Achieving fairer distribution of rewards

A third great challenge involves the broad structural changes that are happening in our economy and what they mean for the distribution of rewards. What information technology is bringing is very good for some of us, but it is not very good, at least in the short run, for many Americans. It is fantastic for us as consumers. Think of the iPod and the iPad and much else.

But as producers, increasingly, the skills of the most able are being complemented better than they have before. More information technology, more access to the Chinese market, more access to low-wage labor to implement an idea. For those whose traditional work is more routine, the jobs are going away.

One example is the publishing and book industry over the last 25 years. First there were wholesalers and distributors and bookstores—Waldenbooks, Barnes & Noble, Borders. Then there was Amazon distributing books, and the bookstores went away. Today, the books themselves are going away; Amazon sells more eBooks than physical books. At each stage of this process, there has been more to read at lower cost (again, great for Americans as consumers), but there has been less work for people to do (again, not so great for Americans as producers).

Think about this: In 1965, one in 20 men in the U.S. between the ages of 25 and 54 was not working. Today, one in five men between the ages of 25 and 54 is not working. And even when the economy has fully recovered, it will still be only one in six. How are we going to grapple with the consequences of this trend? That question isn’t just about bringing people in Washington together but about figuring out the right answer. It’s one of the most difficult public policy questions we face over the next generation—that is, our children’s generation.

Making budget reform a priority

For whomever is sitting in the Oval Office on January 20, 2013, the first order of business must be budget reform. It should encompass comprehensive tax reform that vastly broadens the base and achieves some rate reduction, while at the same time collecting more revenue than we do now. We need a compromise on Social Security that margin¬ally slows the growth of benefits but provides continued increases in benefits for all future generations and returns the program’s revenue base to what it has normally been.

We must also address healthcare reform in a way that emphasizes cost containment. Some of that is a matter of bidding better and paying better for services. Some of it means going after things like malpractice that egregiously add to cost. And some is a matter of making smart investments that come close to paying for themselves via prevention and the like.

Combined, these measures—tax reform, Social Security reform, healthcare reform—offer the prospect of a sustainably financed federal budget, which will be a boon to confidence and constructive for the economy. This kind of budget reform will be the main agenda for the first post-election year of the Obama or Romney administration. And I’m optimistic that something in that direction will happen.

Overcoming political polarization

Much of America’s power and leadership in the world has depended on the power of our example. Showing that we are able to confidently keep doing things, working together and solving problems are crucial not just to our own interests but to the future of the world. Recently, however, American leadership has come into doubt because of increasing political polarization, not only in Washington but across the heartland.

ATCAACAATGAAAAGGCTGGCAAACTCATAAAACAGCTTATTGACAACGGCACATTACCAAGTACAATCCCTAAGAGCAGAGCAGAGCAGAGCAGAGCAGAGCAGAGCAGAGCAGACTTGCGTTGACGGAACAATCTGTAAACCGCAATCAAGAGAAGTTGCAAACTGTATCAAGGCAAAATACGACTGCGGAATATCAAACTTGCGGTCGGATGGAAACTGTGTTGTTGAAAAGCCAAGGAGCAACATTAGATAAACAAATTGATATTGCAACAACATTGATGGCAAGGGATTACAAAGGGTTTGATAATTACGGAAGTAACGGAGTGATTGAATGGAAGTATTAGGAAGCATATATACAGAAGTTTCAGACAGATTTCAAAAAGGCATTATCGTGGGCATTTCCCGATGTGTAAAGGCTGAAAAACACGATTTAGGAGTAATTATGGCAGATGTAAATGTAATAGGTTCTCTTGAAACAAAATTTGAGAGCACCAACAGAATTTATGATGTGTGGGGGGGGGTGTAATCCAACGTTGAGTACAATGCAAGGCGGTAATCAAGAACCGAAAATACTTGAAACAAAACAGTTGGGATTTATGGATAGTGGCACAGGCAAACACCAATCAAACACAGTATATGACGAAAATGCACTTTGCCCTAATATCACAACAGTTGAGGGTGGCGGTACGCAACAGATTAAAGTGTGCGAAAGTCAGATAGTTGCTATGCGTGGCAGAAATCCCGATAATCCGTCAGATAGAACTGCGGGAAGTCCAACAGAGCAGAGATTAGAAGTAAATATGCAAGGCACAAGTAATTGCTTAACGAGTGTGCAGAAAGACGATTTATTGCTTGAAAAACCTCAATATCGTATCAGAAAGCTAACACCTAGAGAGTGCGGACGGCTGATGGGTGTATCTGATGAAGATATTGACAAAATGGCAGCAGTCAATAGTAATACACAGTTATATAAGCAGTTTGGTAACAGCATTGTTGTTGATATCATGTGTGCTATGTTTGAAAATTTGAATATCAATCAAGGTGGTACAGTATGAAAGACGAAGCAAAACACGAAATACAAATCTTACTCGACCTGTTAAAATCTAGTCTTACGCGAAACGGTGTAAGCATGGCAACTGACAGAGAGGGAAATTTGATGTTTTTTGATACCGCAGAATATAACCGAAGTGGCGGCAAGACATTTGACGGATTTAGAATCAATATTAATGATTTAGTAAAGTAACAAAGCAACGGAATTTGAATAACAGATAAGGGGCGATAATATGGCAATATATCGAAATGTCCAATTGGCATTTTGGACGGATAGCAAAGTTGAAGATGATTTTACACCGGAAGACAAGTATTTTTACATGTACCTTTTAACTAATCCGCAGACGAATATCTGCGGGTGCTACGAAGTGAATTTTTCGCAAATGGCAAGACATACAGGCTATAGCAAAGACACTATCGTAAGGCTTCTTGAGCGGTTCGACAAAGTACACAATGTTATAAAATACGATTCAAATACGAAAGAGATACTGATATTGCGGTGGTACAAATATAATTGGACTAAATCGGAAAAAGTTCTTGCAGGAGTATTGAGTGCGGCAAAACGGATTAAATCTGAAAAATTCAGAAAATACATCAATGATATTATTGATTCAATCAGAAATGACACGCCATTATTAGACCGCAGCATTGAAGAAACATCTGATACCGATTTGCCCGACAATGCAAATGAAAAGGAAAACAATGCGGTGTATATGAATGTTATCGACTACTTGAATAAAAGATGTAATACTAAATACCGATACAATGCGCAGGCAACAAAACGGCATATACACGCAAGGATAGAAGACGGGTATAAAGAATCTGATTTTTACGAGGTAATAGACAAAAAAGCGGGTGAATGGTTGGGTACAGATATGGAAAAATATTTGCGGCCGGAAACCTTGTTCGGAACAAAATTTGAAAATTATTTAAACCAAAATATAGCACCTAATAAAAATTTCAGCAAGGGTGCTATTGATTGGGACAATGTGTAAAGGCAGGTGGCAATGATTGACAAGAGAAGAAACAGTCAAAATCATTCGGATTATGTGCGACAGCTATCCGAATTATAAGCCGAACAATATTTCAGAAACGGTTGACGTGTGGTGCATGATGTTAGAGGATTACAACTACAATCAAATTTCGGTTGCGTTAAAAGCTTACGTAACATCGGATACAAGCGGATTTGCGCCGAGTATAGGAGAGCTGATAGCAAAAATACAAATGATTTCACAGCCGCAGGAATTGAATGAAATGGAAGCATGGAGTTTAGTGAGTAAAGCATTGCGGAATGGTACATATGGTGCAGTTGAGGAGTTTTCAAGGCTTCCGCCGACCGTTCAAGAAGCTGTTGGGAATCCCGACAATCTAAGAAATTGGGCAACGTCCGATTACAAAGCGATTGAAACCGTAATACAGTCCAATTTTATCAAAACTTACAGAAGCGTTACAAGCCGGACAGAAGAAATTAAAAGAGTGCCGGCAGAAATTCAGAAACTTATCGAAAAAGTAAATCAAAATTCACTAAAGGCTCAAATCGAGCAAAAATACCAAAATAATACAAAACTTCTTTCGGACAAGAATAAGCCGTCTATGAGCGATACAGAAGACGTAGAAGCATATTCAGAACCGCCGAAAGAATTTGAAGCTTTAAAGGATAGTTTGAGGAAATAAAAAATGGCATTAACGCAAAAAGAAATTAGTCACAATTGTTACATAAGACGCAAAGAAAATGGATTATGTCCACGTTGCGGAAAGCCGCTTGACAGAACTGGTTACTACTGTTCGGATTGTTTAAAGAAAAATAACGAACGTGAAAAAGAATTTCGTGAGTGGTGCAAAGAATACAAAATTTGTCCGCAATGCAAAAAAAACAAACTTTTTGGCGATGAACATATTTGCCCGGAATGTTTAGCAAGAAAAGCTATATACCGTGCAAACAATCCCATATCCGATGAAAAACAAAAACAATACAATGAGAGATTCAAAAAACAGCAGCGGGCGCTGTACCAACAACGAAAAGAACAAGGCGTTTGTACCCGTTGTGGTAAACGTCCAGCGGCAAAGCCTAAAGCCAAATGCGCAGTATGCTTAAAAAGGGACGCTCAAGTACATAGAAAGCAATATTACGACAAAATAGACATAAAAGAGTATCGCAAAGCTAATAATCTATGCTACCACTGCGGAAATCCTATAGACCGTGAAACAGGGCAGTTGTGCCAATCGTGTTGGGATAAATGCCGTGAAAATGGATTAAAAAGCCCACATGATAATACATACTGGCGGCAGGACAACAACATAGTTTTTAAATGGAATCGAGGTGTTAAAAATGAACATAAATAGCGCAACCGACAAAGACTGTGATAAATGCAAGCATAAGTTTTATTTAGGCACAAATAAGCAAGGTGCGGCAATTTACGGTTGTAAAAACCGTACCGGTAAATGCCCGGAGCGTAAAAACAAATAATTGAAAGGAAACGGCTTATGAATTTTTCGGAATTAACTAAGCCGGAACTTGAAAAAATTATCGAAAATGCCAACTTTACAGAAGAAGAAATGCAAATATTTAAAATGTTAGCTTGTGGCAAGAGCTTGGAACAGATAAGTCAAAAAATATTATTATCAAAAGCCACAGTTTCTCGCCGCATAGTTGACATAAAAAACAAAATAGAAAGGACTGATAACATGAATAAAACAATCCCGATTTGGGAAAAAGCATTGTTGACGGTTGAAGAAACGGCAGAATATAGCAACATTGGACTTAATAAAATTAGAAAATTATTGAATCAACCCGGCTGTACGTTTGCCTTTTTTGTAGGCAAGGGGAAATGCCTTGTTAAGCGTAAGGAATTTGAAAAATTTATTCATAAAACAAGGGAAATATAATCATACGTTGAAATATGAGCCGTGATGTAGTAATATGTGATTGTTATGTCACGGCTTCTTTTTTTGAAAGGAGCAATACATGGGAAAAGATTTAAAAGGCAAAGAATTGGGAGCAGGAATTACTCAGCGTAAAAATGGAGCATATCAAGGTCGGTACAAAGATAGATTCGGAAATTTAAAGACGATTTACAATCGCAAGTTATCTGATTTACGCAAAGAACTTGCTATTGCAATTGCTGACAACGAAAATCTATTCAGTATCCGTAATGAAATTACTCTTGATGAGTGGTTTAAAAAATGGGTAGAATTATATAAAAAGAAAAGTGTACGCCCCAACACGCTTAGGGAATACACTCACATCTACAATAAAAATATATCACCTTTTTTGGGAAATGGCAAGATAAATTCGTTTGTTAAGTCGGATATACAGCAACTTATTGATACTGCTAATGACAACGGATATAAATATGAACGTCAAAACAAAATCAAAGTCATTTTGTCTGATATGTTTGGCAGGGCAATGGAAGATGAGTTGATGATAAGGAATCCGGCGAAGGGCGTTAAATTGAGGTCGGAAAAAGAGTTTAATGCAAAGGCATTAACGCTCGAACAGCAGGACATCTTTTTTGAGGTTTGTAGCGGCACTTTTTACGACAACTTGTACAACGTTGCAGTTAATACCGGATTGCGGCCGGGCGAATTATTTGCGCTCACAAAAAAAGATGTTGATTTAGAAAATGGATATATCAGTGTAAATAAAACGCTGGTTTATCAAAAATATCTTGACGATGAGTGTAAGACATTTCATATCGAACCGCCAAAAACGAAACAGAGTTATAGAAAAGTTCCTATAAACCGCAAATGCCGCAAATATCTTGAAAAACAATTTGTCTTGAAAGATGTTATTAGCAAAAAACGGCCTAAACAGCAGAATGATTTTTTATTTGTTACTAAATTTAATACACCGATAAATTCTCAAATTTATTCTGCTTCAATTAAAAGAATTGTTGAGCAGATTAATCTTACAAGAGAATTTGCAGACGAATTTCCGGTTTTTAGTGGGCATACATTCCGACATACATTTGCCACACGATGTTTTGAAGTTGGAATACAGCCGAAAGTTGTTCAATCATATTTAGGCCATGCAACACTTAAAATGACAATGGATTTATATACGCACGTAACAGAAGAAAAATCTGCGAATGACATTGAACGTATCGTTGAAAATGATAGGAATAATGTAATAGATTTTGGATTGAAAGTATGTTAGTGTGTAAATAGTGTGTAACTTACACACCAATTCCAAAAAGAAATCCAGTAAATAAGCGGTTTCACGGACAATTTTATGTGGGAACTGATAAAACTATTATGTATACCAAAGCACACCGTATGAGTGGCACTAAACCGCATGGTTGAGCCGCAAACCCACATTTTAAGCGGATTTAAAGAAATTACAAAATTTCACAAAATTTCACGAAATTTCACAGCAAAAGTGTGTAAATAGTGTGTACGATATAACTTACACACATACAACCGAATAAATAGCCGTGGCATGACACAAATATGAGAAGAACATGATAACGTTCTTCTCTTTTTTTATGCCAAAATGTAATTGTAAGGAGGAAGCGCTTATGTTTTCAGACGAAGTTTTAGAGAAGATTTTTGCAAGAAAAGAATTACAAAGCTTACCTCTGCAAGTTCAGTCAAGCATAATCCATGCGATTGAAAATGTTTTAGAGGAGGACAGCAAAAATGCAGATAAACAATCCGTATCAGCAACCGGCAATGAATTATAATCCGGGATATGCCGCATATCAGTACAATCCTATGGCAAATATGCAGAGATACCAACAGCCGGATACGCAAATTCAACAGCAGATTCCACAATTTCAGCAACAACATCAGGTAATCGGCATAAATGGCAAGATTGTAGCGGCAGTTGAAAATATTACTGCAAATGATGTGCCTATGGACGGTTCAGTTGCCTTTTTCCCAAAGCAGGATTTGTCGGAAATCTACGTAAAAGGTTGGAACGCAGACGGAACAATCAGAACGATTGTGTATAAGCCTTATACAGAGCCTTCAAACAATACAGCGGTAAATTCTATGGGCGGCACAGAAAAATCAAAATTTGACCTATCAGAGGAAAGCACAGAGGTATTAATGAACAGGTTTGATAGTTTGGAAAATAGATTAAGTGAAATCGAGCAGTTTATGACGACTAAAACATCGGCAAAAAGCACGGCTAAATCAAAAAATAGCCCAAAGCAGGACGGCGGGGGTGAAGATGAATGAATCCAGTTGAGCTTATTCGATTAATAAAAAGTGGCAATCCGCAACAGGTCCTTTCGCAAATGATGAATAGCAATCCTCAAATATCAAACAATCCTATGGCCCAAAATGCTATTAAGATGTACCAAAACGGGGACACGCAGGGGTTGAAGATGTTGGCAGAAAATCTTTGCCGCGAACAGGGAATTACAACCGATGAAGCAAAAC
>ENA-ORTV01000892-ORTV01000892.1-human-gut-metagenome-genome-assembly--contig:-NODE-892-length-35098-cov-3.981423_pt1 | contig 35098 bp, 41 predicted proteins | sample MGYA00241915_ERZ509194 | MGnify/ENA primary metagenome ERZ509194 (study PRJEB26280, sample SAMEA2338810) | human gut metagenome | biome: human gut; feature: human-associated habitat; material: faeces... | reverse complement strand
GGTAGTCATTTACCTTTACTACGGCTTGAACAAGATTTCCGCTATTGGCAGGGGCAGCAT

For all the talk about the disabilities of gridlock, however, consider this: Over the past 40 years, there has never been more consequential legislation passed than in 2009 and 2010. You can debate how good that legislation is. But no one can debate the quantity of consequential legislation passed in our “gridlocked” system recently.

So we can do things. We will need whoever is elected president in November to go back to doing major things. But we will also need to recognize and change the character of our political dialogue. When we disagree, we must do so with the recognition that it is through productive disagreement, and ultimately compromise, that America has always moved forward, can move forward again and, indeed, must move forward. That means taking down the tone of partisanship, the pervasiveness of money and some of the sheer meanness that has entered too much of our politics. My expectation is that whoever is president this January will summon legislators and thought leaders in a spirit of optimism.

Why it all can be done

Why can the above goals be achieved? In a word, history. Ask why the world has now gone for nearly 70 years without a war between major powers, without a major trade war, with more rapid growth than at any time in global history. Much of that can be attributed to American leadership, the power of American example and the role that America plays in the world. That is something that is in too much doubt today. In my opinion, that doubt is unwarranted.

Yes, we face a variety of difficulties and challenges. But speaking for myself, I would rather be playing the hand that history has dealt the United States in 2012 than the hand that history has dealt the leaders of any other major country in the world. That is something that we should all be very grateful for. But we must recognize that with that gratitude comes an obligation: to do right by our children… and our children’s children.